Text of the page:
It will be virtually impossible to establish the origin of the chemical weapons that have allegedly been found near Baghdad. This was announced by Martin Sederstrem, a Finnish expert from Verifin (Finnish Institute for Verification of the Chemical Weapons Convention) in an interview with STT news agency. Verifin is one of the Finnish research organisations giving assistance to UN military inspectors.
'Even if they have found chemical weapons in Iraq, it will be very difficult to prove that they are of Iraqi and not American origin,' said Mr Sederstrem, who is research director at the organisation. On the other hand, he added, it would be extremely foolish if the US tried to justify their invasion of Iraq by falsifying evidence about discovering an Iraqi chemical weapons programme.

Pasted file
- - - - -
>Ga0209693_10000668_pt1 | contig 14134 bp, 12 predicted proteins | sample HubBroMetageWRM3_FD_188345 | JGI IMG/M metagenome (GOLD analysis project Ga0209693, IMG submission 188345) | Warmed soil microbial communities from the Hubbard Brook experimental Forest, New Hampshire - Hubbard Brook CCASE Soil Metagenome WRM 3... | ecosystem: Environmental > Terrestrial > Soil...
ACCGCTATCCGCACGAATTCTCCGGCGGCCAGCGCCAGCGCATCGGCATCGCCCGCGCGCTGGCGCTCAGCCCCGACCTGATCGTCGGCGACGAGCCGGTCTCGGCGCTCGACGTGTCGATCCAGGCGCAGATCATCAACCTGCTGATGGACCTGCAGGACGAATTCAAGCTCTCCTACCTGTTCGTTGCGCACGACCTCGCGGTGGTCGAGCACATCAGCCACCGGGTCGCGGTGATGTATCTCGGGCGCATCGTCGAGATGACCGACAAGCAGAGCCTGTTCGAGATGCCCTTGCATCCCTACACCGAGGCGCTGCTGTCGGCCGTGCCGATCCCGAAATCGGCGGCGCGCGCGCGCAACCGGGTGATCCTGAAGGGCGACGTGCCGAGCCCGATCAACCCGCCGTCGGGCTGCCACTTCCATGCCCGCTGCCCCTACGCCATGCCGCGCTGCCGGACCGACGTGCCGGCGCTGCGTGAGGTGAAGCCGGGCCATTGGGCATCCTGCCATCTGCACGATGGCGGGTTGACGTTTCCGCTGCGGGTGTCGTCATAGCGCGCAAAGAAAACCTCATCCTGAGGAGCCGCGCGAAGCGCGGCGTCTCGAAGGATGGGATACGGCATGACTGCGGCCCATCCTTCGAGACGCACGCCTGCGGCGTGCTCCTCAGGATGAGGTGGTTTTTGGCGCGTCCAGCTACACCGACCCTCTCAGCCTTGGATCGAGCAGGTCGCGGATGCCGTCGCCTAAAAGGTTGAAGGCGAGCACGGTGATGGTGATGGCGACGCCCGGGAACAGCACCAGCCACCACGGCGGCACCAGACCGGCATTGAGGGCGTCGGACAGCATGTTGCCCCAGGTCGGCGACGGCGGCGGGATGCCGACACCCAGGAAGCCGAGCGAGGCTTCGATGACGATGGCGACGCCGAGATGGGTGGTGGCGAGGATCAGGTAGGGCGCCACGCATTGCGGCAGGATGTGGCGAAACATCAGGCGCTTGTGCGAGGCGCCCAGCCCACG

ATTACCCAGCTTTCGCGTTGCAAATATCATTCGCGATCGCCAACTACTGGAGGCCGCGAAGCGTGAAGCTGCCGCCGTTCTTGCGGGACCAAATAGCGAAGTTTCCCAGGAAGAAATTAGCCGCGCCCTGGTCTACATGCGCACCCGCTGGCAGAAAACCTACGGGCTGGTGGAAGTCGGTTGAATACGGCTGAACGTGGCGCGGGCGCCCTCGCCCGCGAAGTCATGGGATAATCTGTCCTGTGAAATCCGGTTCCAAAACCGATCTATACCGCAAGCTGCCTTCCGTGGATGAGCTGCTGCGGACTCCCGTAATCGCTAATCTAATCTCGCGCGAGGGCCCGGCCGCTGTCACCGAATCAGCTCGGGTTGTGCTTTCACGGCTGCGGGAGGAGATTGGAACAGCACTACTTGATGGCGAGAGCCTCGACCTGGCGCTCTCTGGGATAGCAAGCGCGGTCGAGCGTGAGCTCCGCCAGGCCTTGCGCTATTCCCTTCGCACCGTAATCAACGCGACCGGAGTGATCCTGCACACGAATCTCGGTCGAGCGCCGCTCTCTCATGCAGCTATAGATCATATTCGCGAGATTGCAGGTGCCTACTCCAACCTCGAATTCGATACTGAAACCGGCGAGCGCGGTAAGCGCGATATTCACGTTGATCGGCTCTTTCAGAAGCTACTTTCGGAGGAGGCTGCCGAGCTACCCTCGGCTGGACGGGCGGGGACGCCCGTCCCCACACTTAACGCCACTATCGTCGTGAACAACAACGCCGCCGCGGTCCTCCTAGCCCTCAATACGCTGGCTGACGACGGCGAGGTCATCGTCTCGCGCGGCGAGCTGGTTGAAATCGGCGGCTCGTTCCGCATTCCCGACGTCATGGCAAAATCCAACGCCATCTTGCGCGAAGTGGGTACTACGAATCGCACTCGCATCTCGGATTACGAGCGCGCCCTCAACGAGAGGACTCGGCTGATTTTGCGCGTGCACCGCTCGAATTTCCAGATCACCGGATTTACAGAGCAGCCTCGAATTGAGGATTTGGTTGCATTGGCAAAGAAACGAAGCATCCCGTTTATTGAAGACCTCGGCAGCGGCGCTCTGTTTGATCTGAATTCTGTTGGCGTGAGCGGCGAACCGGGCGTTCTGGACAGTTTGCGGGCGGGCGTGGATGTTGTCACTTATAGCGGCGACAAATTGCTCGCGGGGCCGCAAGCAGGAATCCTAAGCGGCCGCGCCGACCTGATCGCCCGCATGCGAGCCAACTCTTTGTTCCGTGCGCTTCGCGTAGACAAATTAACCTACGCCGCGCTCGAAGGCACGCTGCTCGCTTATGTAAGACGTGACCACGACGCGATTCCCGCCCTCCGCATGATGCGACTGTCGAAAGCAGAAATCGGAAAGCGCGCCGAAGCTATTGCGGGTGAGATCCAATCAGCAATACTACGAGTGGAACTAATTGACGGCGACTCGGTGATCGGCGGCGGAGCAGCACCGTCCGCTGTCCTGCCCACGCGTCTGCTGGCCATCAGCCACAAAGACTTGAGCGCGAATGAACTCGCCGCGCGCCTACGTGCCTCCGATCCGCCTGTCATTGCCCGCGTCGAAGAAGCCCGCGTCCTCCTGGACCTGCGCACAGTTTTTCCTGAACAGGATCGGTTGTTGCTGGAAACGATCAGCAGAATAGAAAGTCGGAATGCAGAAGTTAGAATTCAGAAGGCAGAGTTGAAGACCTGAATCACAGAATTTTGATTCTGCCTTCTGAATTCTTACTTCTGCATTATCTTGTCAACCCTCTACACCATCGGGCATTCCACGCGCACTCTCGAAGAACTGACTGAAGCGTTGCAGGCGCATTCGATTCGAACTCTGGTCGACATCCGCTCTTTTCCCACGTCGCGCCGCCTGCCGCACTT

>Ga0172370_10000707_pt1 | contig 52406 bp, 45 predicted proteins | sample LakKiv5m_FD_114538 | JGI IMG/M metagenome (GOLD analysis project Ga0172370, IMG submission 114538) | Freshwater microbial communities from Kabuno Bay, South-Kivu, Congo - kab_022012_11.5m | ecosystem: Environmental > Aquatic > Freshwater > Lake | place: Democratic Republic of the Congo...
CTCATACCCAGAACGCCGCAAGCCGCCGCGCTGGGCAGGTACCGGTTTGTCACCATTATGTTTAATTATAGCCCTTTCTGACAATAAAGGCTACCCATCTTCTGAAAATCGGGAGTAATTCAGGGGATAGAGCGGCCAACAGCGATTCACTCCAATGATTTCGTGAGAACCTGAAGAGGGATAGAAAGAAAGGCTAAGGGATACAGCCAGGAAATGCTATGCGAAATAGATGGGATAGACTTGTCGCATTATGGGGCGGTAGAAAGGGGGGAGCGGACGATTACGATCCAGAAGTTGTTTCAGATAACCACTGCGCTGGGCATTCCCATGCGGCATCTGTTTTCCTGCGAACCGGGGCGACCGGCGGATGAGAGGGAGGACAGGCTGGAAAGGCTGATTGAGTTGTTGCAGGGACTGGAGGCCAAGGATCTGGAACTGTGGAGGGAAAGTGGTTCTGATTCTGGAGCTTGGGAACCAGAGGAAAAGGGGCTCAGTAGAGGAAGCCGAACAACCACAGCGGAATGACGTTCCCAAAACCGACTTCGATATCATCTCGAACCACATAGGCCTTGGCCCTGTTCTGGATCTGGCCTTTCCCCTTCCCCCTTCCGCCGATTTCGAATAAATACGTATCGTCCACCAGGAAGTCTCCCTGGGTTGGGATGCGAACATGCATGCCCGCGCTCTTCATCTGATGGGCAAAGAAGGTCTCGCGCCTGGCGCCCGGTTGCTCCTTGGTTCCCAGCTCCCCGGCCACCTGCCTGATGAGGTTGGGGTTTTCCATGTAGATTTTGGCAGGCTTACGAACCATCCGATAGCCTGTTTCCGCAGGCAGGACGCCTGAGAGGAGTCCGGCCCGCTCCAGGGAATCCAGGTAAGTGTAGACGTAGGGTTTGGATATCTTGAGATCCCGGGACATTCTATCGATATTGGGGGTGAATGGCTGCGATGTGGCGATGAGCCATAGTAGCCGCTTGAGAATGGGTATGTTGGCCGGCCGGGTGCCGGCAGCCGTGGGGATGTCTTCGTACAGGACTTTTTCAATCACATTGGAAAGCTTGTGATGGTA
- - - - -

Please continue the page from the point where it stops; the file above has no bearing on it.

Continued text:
He mentioned that the UN still have samples of chemical weapons previously produced by Iraq, so there will at least be something to compare any new finds with. However, it will be difficult to ascertain the origin of the weapons as, unlike biological weapons, chemical weapons do not contain any live bacteria and therefore they are difficult to trace.
'Moreover, any tests and analysis would have to be carried out by independent experts,' Mr Sederstrem emphasised. 'An independent investigation into the alleged chemical weapons could not begin within the next two weeks and so it will not actually be possible to provide any undeniable proof as to the weapons' origin.'
An explosion of household gas occurred in a nine-storeyed apartment building in the city of Shakhty, the Rostov region of Russia. The blast destroyed two storeys of the building